Through a combination of a controlled experiment and a survey, we examine the effect of voting power on shareholders’ voting behavior at general meetings. To avoid a selection bias, common in archival voting data, we exogenously manipulate shareholders’ power to affect the outcome. Our findings suggest that, when it comes to corporate decisions involving conflicts of interest, voting power nudges shareholders to oppose management and to choose the “right” alternative, that is, vote against a proposal which prima facie does not serve the company’s best interest. This effect obtained even when the dissenting vote contravened the choices of all other voters. Furthermore, the drive “to do the right thing” was established as significant, above and beyond the size of the economic stake. We also demonstrate that strategic voting among institutional investors is contingent on voting power: when in a position to affect the outcome of a vote, institutional investors tend to eschew strategic considerations and display fewer consistent patterns in their voting, compared to situations in which their ability to make a difference is limited. In anticipation of a “bad” proposal to be put to vote at the general shareholder meeting, institutional investors prefer to negotiate terms with management beforehand, and vote against it only after such negotiations fail. Our results shed new light on the “behind the scenes” processes in shareholder voting and underscore the importance of institutional investor agency to corporate governance, accountability, and minority shareholder representation.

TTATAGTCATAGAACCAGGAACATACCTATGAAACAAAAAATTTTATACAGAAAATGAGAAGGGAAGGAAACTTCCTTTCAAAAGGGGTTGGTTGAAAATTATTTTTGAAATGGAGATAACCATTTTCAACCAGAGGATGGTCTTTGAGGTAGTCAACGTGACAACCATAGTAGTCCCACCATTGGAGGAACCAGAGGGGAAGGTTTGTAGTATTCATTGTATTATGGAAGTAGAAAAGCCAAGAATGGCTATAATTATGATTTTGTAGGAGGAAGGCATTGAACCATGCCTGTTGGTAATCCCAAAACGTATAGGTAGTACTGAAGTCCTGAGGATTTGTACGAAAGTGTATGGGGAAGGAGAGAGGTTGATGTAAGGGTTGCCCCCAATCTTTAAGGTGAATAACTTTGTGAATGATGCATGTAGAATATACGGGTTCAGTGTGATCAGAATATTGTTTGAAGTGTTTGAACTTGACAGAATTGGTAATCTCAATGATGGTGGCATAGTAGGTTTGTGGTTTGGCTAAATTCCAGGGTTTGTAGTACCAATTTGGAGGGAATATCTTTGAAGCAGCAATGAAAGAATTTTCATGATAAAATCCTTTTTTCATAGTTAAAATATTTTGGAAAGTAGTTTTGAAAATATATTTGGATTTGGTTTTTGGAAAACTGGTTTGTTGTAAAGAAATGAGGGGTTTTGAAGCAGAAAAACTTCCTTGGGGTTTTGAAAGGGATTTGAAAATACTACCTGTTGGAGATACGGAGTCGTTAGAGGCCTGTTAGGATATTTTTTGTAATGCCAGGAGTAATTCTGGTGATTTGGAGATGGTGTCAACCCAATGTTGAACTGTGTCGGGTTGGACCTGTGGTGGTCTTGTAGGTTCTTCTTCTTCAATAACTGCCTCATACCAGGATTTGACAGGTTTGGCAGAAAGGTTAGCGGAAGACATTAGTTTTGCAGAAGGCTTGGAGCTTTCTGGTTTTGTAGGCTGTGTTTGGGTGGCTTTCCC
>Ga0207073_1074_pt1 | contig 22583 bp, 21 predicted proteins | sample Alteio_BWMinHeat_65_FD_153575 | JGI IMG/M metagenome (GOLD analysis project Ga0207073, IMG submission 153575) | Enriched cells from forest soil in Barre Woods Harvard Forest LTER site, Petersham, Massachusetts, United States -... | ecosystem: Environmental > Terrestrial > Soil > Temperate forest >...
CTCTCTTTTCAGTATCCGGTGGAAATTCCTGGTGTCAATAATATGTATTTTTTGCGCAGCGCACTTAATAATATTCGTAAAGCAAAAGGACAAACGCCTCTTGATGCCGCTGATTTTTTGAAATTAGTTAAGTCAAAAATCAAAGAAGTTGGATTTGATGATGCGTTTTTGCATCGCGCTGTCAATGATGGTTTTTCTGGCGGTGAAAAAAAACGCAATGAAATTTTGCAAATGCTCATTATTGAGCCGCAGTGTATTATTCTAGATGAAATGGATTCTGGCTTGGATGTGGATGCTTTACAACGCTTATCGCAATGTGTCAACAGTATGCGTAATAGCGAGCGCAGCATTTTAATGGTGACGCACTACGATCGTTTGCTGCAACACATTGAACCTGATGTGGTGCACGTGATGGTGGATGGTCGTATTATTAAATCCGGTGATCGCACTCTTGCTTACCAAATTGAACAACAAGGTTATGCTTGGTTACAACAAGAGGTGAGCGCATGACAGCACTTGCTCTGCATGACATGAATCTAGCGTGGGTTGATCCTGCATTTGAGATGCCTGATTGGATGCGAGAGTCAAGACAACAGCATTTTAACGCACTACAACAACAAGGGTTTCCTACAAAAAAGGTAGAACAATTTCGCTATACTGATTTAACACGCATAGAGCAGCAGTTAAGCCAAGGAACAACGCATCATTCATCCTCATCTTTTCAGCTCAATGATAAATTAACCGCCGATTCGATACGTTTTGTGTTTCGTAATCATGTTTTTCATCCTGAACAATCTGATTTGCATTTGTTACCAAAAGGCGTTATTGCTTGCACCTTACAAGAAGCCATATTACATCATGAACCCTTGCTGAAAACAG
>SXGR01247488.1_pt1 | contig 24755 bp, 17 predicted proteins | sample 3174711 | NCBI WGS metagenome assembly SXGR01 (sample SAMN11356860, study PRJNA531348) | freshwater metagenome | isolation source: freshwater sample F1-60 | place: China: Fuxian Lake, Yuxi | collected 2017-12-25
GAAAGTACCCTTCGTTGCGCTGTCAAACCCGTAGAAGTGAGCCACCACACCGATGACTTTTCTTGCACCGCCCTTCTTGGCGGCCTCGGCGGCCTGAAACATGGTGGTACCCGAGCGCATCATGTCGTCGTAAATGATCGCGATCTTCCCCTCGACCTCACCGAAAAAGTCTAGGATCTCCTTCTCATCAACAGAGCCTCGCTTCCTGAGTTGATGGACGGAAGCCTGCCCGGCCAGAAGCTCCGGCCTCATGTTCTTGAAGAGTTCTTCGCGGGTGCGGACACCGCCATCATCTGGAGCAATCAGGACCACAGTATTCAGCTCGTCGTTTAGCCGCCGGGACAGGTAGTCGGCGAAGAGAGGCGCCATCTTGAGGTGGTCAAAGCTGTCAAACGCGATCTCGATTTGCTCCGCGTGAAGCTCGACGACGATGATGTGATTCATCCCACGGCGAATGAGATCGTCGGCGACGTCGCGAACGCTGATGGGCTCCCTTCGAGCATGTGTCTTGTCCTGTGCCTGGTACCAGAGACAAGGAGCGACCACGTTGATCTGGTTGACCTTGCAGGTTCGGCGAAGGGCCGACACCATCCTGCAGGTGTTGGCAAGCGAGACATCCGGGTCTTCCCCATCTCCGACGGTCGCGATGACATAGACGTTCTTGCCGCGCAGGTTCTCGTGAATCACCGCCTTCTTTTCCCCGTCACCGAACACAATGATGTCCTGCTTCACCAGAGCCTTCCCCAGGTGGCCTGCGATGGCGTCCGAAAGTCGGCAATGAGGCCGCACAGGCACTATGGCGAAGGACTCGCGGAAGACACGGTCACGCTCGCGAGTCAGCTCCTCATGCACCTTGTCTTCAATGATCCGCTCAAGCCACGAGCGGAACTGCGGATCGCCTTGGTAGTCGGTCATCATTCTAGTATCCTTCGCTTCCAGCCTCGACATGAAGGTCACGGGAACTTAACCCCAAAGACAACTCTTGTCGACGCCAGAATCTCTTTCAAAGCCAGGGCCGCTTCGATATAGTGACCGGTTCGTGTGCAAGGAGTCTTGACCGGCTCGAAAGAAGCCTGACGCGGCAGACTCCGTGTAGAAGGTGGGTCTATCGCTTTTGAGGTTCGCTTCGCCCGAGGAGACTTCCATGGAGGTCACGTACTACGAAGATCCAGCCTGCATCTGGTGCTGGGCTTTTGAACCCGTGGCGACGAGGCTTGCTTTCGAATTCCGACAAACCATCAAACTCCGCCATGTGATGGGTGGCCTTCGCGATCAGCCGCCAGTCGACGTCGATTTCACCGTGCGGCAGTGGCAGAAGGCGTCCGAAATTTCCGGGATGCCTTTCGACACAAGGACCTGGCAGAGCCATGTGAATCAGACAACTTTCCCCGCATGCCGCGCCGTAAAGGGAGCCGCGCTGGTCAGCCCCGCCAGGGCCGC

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© 2022, The Author(s), under exclusive licence to Springer Nature B.V.
- Business ethics
- Corporate governance
- Shareholder voting
- Voting power